Start off small and see what you can do. Don’t be afraid to adjust your goals as necessary. Depending on your schedule, I think at least one book or several short stories a year is very reasonable.
Here’s one writer’s take on goals and why you shouldn’t set any. Maybe this will work for you. Maybe it won’t.
5. Have at least one writing buddy.
Having friends who are writers is not only fun and encouraging but also a way to hold yourself accountable.
There are planty of places to find other people who write. You may already know some people. If you’re like me, and you don’t, social media is a great place to find other people who are writers.
Twitter is probably my favorite. There’s all kinds of writing stuff going on there, from word wars and sprints to the sharing of helpful writing links to updates and encouragement.
You can start finding people by following some big names such as Nathan Bransford, Jeff Goins, Joanna Penn, and Elizabeth S. Craig. Go to your favorite writing blogs, and chances are, they’re on Twitter.
From there, interact with their followers, people who live normal lives like you. I’ve made some great friends on Twitter. Here are a few.
Once you’ve found some writing buddies, build relationships. Ask them about their writing. Tell them about your writing goals. Hold each other accountable. Challenge each other through word sprints. Keep each other updated on your progress. Encourage each other. Just remember to spend more time writing than on social media.
6. Reach your goals. Finish projects.
It’s one thing to set goals and another to actually reach them. You do that by being consistent (see #1).
A good idea is also keeping a writing log. That way, you can look and see how much time you are spending writing and how much progress you are actually making. A writing log can encourage you when you see that you are getting closer and closer to finishing your draft or revision. Or it can help you adjust your goals when you’ve set the bar too high. Best of all, it can be a kick in the pants when you see you haven’t written in days.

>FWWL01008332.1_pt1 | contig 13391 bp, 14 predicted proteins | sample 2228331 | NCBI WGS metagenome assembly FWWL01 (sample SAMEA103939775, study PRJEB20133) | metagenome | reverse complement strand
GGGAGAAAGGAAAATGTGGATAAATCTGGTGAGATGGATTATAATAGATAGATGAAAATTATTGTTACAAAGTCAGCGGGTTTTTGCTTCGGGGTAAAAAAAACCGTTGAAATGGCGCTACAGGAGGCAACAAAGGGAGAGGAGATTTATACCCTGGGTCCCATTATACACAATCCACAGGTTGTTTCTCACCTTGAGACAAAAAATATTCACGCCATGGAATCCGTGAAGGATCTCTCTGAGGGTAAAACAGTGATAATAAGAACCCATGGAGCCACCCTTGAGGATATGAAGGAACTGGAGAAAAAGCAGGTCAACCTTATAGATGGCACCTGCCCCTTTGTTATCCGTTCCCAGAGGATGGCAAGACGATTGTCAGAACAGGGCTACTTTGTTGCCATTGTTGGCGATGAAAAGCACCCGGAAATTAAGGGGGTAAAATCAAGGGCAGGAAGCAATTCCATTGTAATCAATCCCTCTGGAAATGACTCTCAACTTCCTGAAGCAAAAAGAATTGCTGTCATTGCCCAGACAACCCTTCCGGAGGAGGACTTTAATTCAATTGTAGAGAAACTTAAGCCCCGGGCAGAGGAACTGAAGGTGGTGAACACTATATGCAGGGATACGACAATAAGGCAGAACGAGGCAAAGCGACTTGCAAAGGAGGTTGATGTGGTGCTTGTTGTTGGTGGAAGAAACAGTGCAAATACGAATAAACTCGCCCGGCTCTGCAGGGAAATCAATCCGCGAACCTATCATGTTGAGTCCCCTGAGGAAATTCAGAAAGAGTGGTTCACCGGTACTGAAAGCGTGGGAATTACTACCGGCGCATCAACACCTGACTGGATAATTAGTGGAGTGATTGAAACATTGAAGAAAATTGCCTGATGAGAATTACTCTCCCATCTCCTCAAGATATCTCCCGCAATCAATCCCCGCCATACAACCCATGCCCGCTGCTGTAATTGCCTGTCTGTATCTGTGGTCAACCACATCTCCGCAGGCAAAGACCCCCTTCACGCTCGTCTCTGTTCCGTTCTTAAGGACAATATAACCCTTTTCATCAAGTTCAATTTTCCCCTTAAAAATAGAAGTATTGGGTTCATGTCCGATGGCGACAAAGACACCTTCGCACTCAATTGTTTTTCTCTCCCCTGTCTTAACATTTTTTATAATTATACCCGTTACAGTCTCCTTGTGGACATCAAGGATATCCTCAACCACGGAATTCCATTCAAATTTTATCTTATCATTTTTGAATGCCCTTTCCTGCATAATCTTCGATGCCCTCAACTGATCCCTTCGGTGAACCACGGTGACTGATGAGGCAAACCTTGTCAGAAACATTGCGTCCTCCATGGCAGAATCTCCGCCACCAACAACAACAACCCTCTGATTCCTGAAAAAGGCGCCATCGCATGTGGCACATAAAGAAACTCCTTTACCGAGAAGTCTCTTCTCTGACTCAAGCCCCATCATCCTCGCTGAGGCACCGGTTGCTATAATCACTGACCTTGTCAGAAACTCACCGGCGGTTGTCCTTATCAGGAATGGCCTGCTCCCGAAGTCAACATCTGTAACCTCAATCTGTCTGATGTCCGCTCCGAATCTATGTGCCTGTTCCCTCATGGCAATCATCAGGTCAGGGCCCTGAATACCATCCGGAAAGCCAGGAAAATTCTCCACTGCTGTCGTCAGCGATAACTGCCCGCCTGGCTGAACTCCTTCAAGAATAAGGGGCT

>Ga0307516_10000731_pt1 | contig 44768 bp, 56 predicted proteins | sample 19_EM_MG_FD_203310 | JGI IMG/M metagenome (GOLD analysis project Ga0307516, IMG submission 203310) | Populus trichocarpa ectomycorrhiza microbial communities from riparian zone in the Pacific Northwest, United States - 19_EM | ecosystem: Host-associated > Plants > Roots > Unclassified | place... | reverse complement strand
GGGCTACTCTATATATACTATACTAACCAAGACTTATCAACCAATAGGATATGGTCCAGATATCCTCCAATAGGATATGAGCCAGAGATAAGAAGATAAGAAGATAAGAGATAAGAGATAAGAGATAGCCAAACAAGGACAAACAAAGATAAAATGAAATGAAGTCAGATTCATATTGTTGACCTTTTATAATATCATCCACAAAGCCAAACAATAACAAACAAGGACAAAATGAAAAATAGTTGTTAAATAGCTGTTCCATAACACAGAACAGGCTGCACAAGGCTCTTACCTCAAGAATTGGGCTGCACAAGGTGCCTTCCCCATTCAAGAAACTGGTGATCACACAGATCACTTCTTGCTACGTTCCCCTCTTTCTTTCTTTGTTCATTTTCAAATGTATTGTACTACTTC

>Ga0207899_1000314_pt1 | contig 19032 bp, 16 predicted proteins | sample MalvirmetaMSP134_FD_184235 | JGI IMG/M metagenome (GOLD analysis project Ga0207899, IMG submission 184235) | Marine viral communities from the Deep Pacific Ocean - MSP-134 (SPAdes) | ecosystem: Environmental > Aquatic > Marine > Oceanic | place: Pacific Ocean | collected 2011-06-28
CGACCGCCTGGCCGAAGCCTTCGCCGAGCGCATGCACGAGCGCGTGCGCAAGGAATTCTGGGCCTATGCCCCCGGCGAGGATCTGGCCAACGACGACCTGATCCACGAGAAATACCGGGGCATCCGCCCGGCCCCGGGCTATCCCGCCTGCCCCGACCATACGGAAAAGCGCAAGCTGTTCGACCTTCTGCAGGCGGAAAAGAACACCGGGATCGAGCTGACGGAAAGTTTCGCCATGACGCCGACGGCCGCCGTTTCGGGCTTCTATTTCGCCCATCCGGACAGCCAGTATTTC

A simple yet effective writing log can be created in Excel or with good old pencil and paper. Include the date, time you spent writing, what you’re working on, what stage you’re at, how many words you wrote, and your total word count if applicable. Another insightful thing to include is your words per hour. This will help you see if you’re getting faster at writing as you make a habit of it. It can also reveal patterns in your writing habits. Maybe you’ll notice you’re way more productive when you write somewhere that’s not your house or at night.
When you finish a project, give yourself a big reward. You will have deserved it.
Here are some awesome yet simple tips on how to write a book.
Some more great tips on getting some writing done.
9. Remember: this is now or never. Don’t let life pass you by. Don’t have regrets.
Check out this inspirational video about a guy who finally declared himself a writer.
Which of these steps have you mastered? Which ones are you having trouble with?